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The Colonial Wars in Contemporary Portuguese Fiction

The Colonial Wars in Contemporary Portuguese Fiction

Series: Monografías A
Copyright Date: 2008
Edition: NED - New edition
Published by: Boydell and Brewer,
Pages: 184
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  • Book Info
    The Colonial Wars in Contemporary Portuguese Fiction
    Book Description:

    The colonial wars in Angola, Mozambique and Guinea-Bissau in the 1960s and 1970s were Portugal's Vietnam. The novels discussed in this study, written by António Lobo Antunes, Lídia Jorge and Manuel Alegre among others, aroused passionate responses from the reading public and initiated a national debate, otherwise lacking in the contemporary press, with their systematic deconstruction of the rhetoric of patriotism and colonialism of António Salazar's regime. The author's approach is of necessity grounded in postcolonial thought, as these works represent the awakening of a post-imperial conscience in Portuguese literature and society. ISABEL MOUTINHO is a Lecturer in Spanish and Portuguese at La Trobe University, Australia.

    eISBN: 978-1-84615-618-2
    Subjects: Language & Literature

Table of Contents

  1. Front Matter
    (pp. iii-vi)
  2. Table of Contents
    (pp. vii-viii)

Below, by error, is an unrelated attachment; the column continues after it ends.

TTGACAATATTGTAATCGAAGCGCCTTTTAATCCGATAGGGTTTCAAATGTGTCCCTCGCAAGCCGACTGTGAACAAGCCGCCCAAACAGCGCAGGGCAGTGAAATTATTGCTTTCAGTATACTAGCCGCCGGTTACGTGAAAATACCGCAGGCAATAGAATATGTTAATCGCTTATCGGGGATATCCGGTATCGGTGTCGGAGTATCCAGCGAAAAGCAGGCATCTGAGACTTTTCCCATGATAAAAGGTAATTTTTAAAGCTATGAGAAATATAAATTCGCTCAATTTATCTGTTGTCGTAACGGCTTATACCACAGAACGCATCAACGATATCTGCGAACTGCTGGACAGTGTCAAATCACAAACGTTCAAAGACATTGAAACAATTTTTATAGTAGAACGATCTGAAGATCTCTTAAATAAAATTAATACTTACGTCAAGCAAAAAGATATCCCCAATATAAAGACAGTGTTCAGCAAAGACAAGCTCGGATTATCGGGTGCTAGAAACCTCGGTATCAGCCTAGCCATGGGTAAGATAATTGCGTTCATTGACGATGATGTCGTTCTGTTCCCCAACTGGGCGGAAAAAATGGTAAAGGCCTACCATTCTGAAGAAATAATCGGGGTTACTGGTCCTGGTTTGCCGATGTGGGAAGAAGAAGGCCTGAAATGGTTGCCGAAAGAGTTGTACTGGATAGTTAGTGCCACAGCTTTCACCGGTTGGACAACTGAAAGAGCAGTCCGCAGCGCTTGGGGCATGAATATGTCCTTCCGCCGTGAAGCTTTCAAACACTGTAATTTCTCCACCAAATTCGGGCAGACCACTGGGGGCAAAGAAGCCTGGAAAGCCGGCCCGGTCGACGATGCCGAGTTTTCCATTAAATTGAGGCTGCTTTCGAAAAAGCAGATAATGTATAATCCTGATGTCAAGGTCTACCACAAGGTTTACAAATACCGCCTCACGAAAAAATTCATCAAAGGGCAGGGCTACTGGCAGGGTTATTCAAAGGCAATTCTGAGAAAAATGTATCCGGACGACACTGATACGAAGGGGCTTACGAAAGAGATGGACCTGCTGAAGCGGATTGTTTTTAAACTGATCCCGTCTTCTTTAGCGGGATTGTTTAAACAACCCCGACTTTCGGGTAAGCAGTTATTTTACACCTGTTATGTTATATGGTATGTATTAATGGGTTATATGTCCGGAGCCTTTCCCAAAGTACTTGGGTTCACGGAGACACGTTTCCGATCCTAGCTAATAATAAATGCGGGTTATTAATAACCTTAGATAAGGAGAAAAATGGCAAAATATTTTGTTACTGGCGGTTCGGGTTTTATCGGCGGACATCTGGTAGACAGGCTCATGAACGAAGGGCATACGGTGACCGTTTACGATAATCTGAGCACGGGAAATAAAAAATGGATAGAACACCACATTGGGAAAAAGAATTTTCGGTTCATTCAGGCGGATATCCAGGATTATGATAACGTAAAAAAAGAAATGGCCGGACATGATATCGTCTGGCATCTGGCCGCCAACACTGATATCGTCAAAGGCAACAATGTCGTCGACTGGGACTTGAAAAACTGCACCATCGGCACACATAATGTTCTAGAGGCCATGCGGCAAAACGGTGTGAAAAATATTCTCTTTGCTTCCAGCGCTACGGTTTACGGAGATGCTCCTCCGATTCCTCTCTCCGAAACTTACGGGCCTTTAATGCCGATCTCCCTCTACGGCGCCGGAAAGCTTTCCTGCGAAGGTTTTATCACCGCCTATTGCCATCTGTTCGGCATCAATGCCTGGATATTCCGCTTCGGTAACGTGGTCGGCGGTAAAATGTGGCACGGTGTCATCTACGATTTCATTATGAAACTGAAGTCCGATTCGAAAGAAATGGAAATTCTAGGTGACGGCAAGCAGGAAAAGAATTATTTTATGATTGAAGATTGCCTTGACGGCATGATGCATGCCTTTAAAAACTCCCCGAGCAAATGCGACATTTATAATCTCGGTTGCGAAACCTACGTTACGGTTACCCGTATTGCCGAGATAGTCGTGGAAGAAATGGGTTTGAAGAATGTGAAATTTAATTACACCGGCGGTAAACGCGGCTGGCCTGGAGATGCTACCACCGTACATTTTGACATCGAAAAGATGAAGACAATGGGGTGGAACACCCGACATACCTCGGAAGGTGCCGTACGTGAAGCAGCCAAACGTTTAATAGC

(pp. ix-x)
    (pp. 1-12)

    Recent studies of post-revolutionary Portuguese literature have highlighted how it conveys the country’s gathering sense of a new identity from the mid-1970s onwards.² Deprived of an imperial dimension, which for centuries informed its imagination, and recently rescued from its long isolation by its acceptance into the European forum, Portuguese society now grapples with a need to redefine itself in its new, postcolonial situation. Convincingly scrutinising Portuguese mythology, Eduardo Lourenço (2000: 35–6) has repeatedly pointed out that it wasOs Lusíadasthat first erected the Portuguese maritime venture into the founding myth of the nation’s identity. And given that it...

  5. The Traumatic Memory

    • 1 António Lobo Antunes, Os Cus de Judas
      (pp. 15-35)

      António Lobo Antunes’s 1979 novelOs Cus de Judas¹ was not the first colonial war novel to appear after Portugal’s 1974 democratic revolution abolished censorship, allowing for the publication of such narratives. But its striking literary quality drew attention to those war novels as a recognisable sub-genre within contemporary Portuguese fiction, which the appearance of later works has consolidated.

      Os Cus de Judasis set in 1979, but extensive flashbacks return us to the war in eastern and northern Angola in 1971–72. The narrator, a conscripted surgeon attending to young soldiers, observes the suffering and the havoc war has...

    • 2 Álamo Oliveira, Até Hoje (Memórias de Cão)
      (pp. 36-52)

      Álamo Oliveira’sAté Hoje (Memórias de Cão)¹ [Until Today (Memoirs of a Dog)] is best described as aBildungsroman, a novel that examines the spiritual, social and human development of a young man, in a process that eventually leads him to a fundamental change of direction in life. By the prominence of cognitive verbs such assaberandconhecerand their antonymsignorar/desconhecer– ‘João sabe da pátria o q.b. … Desconhecia Lisboa’ (10); ‘essa vontade perdida de o ser e saber’ (20), (to quote only two examples)² – the novel’s opening pages show that the protagonist seeks to achieve...

  6. The Personal Memory

    • 3 Wanda Ramos, Percursos